Fisheries authorities should address the management of fishing capacity in relation to the main methods used in fisheries management for the direct or indirect control of fishing inputs and outputs. It should be recognized that the range of capacity management methods is limited and further constrained by socio-political and technical considerations. In general, authorities should recognize that some methods may be more appropriate for certain fisheries and seek to retain the option of applying different methods to various components of their fisheries.

Fisheries authorities that rely mostly on conservation measures for the management of their fisheries should assess their effect on fishing capacity. Authorities taking steps to introduce measures to control fishing capacity need to reassess existing conservation measures to ensure complementarity between the new and the old measures.

Some fishery management methods create an environment which removes incentives that lead to the creation of excess capacity and encourage industry-based capacity adjustments that tend to be more efficient and easier to implement. Wherever possible, it is recommended that the problem of controlling capacity be approached in this way.

In countries where they have been implemented, right-based methods, such as individual quotas (ITQs) have clearly changed the incentives in a way which brings the fishing industry to resolve the capacity problem of its own accord. This advantage is significant and authorities should very carefully consider the use of ITQ-type systems to manage their fisheries wherever possible.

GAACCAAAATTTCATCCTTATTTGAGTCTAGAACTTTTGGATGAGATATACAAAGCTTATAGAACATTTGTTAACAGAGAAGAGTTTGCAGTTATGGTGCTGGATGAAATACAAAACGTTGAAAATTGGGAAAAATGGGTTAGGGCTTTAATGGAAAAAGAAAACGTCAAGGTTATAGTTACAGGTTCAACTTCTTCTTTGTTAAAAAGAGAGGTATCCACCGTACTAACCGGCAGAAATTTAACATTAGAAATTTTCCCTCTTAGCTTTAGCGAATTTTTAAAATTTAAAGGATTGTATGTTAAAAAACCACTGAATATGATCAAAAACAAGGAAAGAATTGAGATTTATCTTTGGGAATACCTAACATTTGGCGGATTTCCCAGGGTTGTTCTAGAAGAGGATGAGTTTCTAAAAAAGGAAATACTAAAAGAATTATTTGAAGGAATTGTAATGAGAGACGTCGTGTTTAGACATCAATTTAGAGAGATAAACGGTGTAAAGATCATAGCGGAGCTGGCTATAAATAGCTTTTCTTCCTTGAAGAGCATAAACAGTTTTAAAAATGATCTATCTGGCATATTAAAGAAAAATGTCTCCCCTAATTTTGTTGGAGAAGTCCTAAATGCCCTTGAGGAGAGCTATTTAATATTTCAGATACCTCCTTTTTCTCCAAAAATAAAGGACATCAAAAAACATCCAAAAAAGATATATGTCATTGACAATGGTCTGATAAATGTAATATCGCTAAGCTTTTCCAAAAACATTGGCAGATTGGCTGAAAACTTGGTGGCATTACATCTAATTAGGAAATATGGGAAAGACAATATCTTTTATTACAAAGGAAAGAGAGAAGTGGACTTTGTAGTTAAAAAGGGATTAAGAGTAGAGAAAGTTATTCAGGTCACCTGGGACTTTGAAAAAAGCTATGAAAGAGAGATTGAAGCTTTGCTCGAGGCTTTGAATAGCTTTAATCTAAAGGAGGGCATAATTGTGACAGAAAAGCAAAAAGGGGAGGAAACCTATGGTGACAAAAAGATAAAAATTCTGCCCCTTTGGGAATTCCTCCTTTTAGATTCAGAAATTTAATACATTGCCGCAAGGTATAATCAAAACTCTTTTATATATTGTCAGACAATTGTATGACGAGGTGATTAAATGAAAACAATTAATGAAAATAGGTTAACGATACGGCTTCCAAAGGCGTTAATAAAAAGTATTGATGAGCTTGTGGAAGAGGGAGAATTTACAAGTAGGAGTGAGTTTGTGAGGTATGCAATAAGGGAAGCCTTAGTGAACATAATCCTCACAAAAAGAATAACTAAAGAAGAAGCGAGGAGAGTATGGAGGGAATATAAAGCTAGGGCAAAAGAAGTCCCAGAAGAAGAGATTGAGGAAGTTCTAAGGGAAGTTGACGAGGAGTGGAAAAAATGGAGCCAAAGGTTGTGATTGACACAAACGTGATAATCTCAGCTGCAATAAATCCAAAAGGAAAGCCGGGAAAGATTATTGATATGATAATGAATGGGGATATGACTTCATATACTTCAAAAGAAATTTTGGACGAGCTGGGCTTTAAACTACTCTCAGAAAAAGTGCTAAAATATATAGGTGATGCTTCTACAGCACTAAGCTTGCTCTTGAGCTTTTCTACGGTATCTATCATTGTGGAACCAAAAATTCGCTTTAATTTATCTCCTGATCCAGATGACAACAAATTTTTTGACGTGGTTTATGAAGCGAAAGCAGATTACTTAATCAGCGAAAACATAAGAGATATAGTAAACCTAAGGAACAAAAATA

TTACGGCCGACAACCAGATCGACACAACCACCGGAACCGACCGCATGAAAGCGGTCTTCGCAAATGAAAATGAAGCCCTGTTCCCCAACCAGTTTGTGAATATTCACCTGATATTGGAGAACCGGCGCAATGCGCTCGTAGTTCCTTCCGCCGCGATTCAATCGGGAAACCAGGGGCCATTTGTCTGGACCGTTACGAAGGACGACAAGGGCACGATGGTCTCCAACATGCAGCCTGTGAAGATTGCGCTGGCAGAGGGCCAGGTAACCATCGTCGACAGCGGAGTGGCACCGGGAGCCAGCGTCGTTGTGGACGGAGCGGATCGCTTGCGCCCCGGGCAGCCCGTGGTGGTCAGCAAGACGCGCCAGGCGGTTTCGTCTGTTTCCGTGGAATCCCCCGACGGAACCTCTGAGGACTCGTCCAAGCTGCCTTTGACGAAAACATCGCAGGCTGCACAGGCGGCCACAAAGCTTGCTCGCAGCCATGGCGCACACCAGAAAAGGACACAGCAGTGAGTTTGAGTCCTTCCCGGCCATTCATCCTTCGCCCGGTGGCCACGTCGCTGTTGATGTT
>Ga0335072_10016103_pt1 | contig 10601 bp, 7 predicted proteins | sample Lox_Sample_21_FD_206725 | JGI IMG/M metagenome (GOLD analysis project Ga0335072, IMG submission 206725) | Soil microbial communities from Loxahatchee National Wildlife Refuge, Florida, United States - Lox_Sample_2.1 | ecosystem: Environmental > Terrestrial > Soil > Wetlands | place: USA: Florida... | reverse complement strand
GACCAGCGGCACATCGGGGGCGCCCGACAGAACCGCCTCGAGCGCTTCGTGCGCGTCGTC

Fisheries authorities should consider exclusive zones as a robust approach to managing fishing capacity in certain fisheries, especially for coastal and relatively sedentary fisheries. The application of this approach to small-scale fisheries generally deserves fuller investigation, especially in instances where traditional management systems are still being used. Where a co-management approach is to be used in this context, fisheries authorities will have to decide precisely what rights and responsibilities are being transferred to each group, and about how the management of fishing capacity will be made effective.

Limited entry and input licensing constitute the major alternative to incentive-based methods. In considering the implementation of limited entry programmes based on licences it is essential to evaluate the potential for input substitution. If the potential is high then such programmes will need to be more specific (and more difficult to enforce) to succeed in controlling fishing capacity. Even if the potential is currently limited, the programme will still be likely to establish incentives for increased input substitutability in the medium to long term. In the context of controlling fishing capacity therefore it may be wise for fisheries authorities to view limited entry licensing as one step towards the establishment of an effective management regime.